Hiroshima/Nagasaki/Fukushima—Never Again

From the July-August 2011 PNL #806

by Diane Swords

Syracuse Peace Council, Peace Action and local congregations will mark the anniversary of the bombing of Hiroshima and Nagasaki by the US and commit ourselves to abolish nuclear power and weapons. While there have been commemorations in Syracuse every year since 1945, this year is different, with the meltdown of three of the four units at the Fukushima-Daichi nuclear plants on everyone’s minds. Contrary to nuclear industry claims that nuclear power is a different issue from nuclear weapons, the Japanese tragedy vividly illustrates that human bodies and the environment feel no difference.

The question for anti-nuclear organizers worldwide is: “Can we turn this latest tragedy into an awakening for publics lulled by industry reassurances and presidential promises?”

Nuclear Weapons are Used Even When Not Exploded
The bombings of Hiroshima and Nagasaki were the only times nuclear bombs have been exploded in war. Yet in another sense, nuclear weapons have been used in every war since 1945. Daniel Ellsberg points out that the US uses nuclear weapons in the way that a gun is used when pointed at someone’s head. Even if not fired, it forces compliance.1 Joseph Gerson’s 2006 book Empire and the Bomb chronicles 40 times when the US used this form of “nuclear blackmail.”2 The Bomb is the ultimate instrument of imperialism.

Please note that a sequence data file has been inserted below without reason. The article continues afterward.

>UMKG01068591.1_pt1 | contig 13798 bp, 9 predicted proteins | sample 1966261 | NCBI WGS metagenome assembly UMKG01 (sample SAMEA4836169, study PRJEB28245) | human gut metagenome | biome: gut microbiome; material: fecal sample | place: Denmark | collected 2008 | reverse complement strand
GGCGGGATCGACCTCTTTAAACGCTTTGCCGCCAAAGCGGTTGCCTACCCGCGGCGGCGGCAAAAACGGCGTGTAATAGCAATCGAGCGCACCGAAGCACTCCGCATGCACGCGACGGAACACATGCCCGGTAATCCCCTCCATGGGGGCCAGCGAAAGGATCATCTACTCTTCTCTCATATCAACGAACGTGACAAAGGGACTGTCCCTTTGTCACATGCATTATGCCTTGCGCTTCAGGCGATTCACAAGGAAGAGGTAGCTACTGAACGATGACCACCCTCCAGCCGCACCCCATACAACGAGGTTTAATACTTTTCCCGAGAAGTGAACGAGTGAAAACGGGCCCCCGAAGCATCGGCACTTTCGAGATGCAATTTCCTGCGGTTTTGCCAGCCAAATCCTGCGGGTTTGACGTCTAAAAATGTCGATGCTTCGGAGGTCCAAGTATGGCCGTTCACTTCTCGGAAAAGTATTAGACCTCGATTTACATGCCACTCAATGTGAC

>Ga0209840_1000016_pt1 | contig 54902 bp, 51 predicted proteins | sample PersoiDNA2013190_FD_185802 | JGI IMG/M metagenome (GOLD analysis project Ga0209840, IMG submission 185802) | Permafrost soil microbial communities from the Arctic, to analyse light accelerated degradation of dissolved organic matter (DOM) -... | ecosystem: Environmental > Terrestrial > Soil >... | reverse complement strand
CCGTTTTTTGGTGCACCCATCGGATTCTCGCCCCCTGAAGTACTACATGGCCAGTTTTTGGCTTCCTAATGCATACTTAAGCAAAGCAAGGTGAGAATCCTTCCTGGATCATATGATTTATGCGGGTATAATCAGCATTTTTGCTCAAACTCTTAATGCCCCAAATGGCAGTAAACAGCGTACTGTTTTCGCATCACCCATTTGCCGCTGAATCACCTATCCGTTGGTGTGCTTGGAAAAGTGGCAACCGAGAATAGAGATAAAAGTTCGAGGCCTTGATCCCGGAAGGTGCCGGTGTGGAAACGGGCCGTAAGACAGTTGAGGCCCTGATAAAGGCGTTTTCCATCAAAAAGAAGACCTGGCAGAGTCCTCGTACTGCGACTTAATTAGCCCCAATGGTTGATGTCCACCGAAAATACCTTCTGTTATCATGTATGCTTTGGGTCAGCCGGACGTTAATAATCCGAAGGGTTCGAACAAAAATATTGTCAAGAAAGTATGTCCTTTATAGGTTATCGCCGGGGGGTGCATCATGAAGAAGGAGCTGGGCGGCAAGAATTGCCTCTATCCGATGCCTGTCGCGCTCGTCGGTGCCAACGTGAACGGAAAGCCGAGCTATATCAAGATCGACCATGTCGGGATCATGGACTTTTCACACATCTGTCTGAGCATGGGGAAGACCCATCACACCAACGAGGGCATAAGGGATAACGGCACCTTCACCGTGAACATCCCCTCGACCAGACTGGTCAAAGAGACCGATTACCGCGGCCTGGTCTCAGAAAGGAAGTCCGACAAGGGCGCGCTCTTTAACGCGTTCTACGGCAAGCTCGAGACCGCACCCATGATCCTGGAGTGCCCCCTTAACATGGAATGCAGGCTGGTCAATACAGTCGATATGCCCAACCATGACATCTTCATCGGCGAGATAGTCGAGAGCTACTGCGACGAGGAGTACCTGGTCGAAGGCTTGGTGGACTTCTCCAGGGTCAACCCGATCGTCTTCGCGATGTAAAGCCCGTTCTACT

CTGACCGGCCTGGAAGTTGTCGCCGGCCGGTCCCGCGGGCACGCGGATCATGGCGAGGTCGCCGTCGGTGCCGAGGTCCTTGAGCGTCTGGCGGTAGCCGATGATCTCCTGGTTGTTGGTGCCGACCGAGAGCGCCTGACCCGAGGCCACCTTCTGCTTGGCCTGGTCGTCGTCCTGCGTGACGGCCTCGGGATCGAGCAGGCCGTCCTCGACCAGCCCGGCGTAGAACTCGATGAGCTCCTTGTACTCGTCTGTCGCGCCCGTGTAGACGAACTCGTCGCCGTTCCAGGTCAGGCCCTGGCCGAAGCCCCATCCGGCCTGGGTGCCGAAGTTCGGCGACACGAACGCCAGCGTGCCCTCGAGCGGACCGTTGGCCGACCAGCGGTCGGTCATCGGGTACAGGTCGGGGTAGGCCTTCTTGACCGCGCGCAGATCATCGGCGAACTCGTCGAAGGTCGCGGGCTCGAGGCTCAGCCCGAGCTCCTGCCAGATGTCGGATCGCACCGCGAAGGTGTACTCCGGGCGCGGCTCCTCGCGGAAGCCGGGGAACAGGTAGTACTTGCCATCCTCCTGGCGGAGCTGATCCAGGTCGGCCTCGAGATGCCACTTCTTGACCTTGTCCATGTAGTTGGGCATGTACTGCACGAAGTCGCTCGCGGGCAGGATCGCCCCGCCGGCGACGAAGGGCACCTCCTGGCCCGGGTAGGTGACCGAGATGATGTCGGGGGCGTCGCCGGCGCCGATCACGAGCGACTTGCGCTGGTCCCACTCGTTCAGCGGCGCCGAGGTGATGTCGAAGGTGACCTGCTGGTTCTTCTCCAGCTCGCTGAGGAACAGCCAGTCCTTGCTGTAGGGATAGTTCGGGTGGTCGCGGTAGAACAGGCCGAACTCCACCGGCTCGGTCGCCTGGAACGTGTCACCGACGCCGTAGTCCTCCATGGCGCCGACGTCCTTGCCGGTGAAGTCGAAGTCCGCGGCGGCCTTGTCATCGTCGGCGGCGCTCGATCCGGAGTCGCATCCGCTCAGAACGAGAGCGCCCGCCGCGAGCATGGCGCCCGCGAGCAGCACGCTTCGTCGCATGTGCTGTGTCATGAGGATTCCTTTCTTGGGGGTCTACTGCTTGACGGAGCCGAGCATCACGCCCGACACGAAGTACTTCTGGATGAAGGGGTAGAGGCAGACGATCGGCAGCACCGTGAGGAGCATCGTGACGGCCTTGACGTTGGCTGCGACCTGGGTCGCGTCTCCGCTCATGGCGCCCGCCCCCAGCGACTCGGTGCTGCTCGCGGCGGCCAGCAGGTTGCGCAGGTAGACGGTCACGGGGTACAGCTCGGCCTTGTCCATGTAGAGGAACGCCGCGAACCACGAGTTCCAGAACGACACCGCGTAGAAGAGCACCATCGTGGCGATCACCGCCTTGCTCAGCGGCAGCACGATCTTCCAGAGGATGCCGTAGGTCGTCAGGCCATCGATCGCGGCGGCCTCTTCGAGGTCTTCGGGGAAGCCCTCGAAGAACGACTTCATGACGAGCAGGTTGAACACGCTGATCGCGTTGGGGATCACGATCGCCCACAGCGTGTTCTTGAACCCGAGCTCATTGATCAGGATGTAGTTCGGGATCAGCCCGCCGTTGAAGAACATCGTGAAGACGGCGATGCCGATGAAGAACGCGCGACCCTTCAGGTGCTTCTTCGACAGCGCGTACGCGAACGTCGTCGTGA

We Are All Downwinders
Even when nuclear weapons are not detonated, many people are exposed to the effect of the nuclear cycle. The Western Shoshone in the Great Basin area of Nevada and Utah, whose land was taken to create the nuclear test site, are the most bombed nation on earth. The nuclear cycle, from mining, to waste, to nuclear tests and power plant emissions, causes human illness and environmental destruction. We all know people who are radiation victims (though cancer tumors do not do the courtesy of announcing their source). When we include economic harm from absurd expenditures on nuclear weapons and power, the effects devastate us all.